• Mouthfeel. Oat powder doesn’t really dissolve, so the drink kinda sticks to your mouth and throat as it goes down, this make me cough and feels kinda gross. Maybe other people have ideas on remedying this and creating something closer to the smooth, somewhat frothy, mixture I have gotten used to.

  • Harder to digest. Again, this may not be a significant difference, but it is necessarily true because oat powder has to be “digested”, while most of soylents traditional ingredients need only be “absorbed”. There seems to be quite some concern about the phytic acid thing and the potential for decreased bio-availability. I’m not sure how much of a concern that should be. I know that the oats themselves can release an enzyme to break down the phytic acid, and many have said that cooking or soaking are ways to release this. Part of the problem I’m having in determining the importance of this issue has to do with the fact that a lot of “healthfood people” who write about his kind of thing online seem to be pretty soft on the science. I never know how much stock to put in the claims of the “whole food vegan types”, although I’m sure there are plenty that do good science, a lot of them seem to overstate the case and cite information that seems to originate from within their own community and there is certainly an ideology that guides their selection and interpretation of the data. Nevertheless, they are clearly eating healthier than the average American, but there seems to be a lot of conflicting and dubious nutrition information floating around out there. For those who are concerned about reducing the phytic acid in oat powder, I have an idea that I will make another thread about.

  • Less compatible with multivitamins and potential to get too much of certain nutrients, especially manganese or iron. It become very difficult to find multivitamins that leave out the things that oat powder contains but cover everything else. To make a proper oat soylent, one would probably need to do everything separately. This may cut down on the convenience factor.

  • Potentially reduced shelf-life.

  • Lack of uniformity in the nutritional content of oat flour especially between vendors.

  • Possibly less beneficial to those with gastrointestinal disease, people who benefit from the gut rest and low waste condition of the soylent-only diet.

  • Not as compatible with ketogenic variants of soylent.

What do you guys think? Are you making the switch, or holding back? What has your experience been, and can you offer us any information that would shed light on the questions of fiber intake and bio-availability?


#2

Hey thanks for this. I’m not sure why no one has replied but this is a great post. I am planning on using Oat Powder from myprotein.com but their nutrition information only lists this:

Per 100g:
Energy: 388.0cal
Protein (dry basis): 8.5g
Carbohydrates: 70.7g
of which sugars: 0.8g
Fat: 7.9g
of which saturates: 1.3g
of which mono unsaturates: 3.3g
of which poly unsaturates: 3.3g
Dietary Fibre: 8.8g
Sodium: 30.0mg

Do you think this is accurate? Why wouldn’t they list other nutrients such as manganese? If there is truly not anything else but what’s listed there, then this would essentially solve the issue of Oat Powder + multi vitamins.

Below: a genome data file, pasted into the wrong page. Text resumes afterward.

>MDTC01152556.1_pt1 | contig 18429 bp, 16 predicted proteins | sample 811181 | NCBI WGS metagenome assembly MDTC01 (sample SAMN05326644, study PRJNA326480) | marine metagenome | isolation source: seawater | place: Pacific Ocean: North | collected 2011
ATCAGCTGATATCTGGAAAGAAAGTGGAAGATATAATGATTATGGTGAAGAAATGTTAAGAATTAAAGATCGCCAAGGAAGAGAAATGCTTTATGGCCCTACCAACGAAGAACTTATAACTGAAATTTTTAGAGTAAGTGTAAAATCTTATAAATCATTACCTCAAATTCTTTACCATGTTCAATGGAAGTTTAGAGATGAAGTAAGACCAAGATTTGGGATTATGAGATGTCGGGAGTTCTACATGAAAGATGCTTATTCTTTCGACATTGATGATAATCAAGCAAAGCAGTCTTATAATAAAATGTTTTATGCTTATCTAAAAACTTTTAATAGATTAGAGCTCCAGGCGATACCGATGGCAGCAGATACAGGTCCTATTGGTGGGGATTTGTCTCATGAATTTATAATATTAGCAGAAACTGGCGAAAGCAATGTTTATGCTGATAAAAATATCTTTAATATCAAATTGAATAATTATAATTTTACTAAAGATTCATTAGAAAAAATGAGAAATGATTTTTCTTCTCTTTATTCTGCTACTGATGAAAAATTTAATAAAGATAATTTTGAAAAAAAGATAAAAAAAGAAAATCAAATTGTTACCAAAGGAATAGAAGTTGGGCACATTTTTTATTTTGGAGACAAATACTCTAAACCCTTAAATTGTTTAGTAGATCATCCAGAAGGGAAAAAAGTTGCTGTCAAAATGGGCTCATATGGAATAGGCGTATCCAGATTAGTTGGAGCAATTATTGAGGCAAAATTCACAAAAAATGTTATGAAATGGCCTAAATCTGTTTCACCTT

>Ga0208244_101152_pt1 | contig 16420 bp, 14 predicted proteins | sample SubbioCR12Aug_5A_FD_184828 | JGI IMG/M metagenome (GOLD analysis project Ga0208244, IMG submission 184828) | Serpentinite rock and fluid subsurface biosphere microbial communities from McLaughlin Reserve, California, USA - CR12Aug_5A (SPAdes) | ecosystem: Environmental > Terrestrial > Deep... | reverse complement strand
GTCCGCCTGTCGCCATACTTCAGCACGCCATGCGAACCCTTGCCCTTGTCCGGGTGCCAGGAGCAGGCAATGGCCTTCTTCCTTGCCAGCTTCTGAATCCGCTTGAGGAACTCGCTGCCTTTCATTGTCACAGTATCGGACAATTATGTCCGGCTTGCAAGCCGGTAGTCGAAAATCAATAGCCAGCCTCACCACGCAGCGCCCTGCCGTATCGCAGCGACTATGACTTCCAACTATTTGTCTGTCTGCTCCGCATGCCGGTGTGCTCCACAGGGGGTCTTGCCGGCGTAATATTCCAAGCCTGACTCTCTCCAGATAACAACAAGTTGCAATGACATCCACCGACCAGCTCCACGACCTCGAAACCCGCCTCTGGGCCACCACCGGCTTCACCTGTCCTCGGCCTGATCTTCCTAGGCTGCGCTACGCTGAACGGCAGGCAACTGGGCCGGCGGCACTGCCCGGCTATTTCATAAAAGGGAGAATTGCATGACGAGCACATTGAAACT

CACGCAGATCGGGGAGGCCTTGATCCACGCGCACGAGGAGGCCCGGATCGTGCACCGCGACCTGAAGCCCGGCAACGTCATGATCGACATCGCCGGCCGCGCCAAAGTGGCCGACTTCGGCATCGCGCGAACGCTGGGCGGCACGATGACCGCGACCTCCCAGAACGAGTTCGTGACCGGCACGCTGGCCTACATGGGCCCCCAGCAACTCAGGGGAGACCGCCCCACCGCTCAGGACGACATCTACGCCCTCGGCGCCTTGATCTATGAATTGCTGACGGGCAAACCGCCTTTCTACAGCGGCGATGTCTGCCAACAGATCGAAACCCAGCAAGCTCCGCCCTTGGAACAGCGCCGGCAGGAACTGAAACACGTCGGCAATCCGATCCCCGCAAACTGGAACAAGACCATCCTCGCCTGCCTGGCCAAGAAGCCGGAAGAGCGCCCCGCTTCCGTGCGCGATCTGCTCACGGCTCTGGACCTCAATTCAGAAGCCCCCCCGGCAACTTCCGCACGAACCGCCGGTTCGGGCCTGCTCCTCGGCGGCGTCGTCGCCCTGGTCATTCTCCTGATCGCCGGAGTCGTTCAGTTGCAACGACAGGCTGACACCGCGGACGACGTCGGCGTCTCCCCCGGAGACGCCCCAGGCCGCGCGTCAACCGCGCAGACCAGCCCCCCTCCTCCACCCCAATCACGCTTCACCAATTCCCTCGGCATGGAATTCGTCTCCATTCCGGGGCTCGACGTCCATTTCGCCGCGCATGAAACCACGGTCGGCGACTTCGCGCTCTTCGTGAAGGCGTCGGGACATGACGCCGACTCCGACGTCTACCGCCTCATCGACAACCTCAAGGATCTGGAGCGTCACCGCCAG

As far as the consistency of oat powder vs the original formula, I personally think it’d be a lot more safe to have something in that required digestion.


#3

Check Wikipedia http://en.wikipedia.org/wiki/Oats, oats contain lots of iron and magnesium. You might also want to try looking up a particular product here http://ndb.nal.usda.gov/ndb/search/list.


#4

I have found White Bean Flour to be a good alternative to Oat Powder: http://discourse.soylent.me/t/an-oat-alternative/2776


#5

Myprotein responce to me.
Thank you for getting in touch about the Instant Oats.

The information that we have is:

ENERGY 1639 kJ 388 kcal
PROTEIN 8.5 g
CARBOHYDRATE 70.7 g
Of which SUGARS 0.8 g
FAT 7.9 g
of which SATURATES 1.3 g
of which MONO UNSATURATES 3.3 g
of which POLY UNSATURATES 3.3 g
DIETARY FIBRE 2.6 g (AOAC)
SODIUM 0.03 g
IRON 0.002 g
ASH 0.8 g

Im asking them about the ashes and am expecting an answer in a few days
it’s important you ask the suppliers of instant oats specific content. because it’s seams not containing any phosphorus


#6

I can assure you oats have both phosphorous and manganese in them. Companies have to pay to provide nutritional information about their product. Just like Soylent they have to have it sent to a lab, and tested for nutrition. Most companies will not be bothered to pay for and provide information that exceeds the minimum required by law.

Therefore the best option we have is the USDA database which even then does not test for and provide every micro nutrient and mineral we would like.

If Soylent wants to benefit the world, themselves, and the DIY comunity, perhaps they could take a small percentage of their profits and put it towards filling the gaps in humans nutritional knowledge about food. They could start a complimentary database to the USDAs and provide information about foods USDA does not have. Or correct errors or provide more complete information than the USDA.


#7

yes but then the question is how much in the instant oats, and do you get all that you need.

It would be really good if the Soylent Team could do that